On May 30, 2000, my younger sister, her husband, and I drove into Gainesville. My moving van coming down from Pennsylvania had not arrived. So the three of us spent our first night in Gainesville sleeping on air mattresses in an otherwise empty home that I had bought the year before when I saw a house with two good features.
The home sat on two acres of land inside Gainesville's city limits. Thus it had plenty of room for my daylilies to prosper. And they did.
Secondly, the house was a small bungalow with all main rooms on one level, and it had a half basement for protection in case of bad weather. My knees were beginning to give me trouble. I had used them for 72 years and they were a little worn. I did not want a home with stairs on several levels.
The furniture arrived the next day. My pride and heaviest piece was a 6-foot grand piano that I had purchased in Ohio. When I removed the ugly black paint, I discovered the wood was mahogany. The sound after some major repairs and tuning was mellow. Nothing I have ever owned has given me so much pleasure.
I cannot play as well today as when my piano first arrived because my fingers do tremble as I struggle with Parkinson's to control my body. Some days I win; some days, Parkinson's is victorious.
My daughter's family moved to Georgia few days after me. She had a nice home in eastern Flowery Branch. She quickly became familiar with her new town. But I had trouble with streets in Gainesville. I discovered that many streets have one name on one side of an intersection and a very different name on the other side.
Also Gainesville had incorporated many pieces of land from Hall County but little islands of the county were surrounded by city property. Some of these islands have been annexed, but I believe some of them still exist. A map of the entire city is on one side of my refrigerator. Even with its help, I get lost in parts of town that are new to me.
I searched for a new church home. Church music is an important value to me. I like a beautiful church with stained glass windows, an organ with some pipes showing and several choirs who can sing a variety of music from modern to classical, from Christian rock for young people, to African and Latin music for ethnic richness.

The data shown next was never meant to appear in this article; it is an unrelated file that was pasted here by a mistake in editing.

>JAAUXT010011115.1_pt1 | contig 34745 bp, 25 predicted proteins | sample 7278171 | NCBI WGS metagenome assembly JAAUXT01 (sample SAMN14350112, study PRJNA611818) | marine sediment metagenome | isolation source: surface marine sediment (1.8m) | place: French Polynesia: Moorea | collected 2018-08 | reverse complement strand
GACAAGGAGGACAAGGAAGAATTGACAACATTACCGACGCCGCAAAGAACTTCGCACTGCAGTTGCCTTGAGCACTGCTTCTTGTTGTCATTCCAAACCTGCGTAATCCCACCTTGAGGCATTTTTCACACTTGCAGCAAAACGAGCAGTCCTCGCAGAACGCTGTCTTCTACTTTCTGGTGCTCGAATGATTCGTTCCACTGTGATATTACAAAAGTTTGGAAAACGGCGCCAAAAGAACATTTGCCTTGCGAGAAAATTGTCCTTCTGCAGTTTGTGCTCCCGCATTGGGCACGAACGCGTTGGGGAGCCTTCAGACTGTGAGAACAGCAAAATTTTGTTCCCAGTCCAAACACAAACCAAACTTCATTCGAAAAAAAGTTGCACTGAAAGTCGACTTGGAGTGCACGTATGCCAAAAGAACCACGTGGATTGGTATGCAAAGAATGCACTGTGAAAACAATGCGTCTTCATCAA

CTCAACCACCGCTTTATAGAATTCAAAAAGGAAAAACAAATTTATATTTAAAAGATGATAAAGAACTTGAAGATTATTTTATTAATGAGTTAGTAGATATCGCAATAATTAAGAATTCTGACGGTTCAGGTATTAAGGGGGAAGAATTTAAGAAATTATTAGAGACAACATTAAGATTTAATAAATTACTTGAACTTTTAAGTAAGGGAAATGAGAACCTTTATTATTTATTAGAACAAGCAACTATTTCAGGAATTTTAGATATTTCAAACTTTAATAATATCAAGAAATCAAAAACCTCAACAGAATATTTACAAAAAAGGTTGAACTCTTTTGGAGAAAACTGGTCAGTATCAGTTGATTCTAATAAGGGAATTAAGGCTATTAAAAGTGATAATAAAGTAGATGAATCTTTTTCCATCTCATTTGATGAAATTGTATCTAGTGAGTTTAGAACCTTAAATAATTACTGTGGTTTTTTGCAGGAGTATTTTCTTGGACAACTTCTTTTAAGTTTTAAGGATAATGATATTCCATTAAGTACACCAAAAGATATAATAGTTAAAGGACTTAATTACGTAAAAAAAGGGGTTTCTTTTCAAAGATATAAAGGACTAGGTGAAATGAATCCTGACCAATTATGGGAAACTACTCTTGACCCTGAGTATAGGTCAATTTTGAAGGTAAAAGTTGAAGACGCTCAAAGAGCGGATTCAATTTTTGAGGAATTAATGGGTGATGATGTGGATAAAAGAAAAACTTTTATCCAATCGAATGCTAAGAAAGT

I visited three churches. My third choice met all my expectations and more. I admire a church with a vigorous outreach program for missions abroad and charities at home. I like to be mentally challenged by a pastor who can guide the study of our Bible, our God and ourselves. The congregation's friendly welcome should be obvious.
I joined First Presbyterian because I wanted to be part of that family of believers. I probably do not make much of a contribution, but I try to say "yes" when asked to do some task, especially if that is involved in helping others, like the Stephens Ministry does.
Desiring to learn more about daylilies, I joined the North Georgia Daylily Society which meets monthly in the Social Hall of First Baptist Church. On June 13, we held a show at the Lakeshore Mall to present newer daylilies to the public.
My most fun activities here involved membership in the Believers Band at First United Methodist Church. I hope to return in the fall. I had played saxophone in my high school marching band for four years, and the Fifth Army Air Corps band in Nagoya Japan, 1946-47. I played professionally in a dance band before military service.
I swim regularly as ordered by my friend Dr. Sumner. Two lifeguards at the pool spoil me. Ed and Cathleen save a large towel just for me. They think I am larger than most and need the extra yards of cloth to dry effectively. They are probably right.
Hospice, Lions Club, support groups for cancer and Parkinsons have enriched my life. I treasure what I have learned from all those persons I have met here. I would live nowhere else.
Tom Nichols is a retired college professor who lives in Gainesville. His column appears regularly and on gainesvilletimes.com.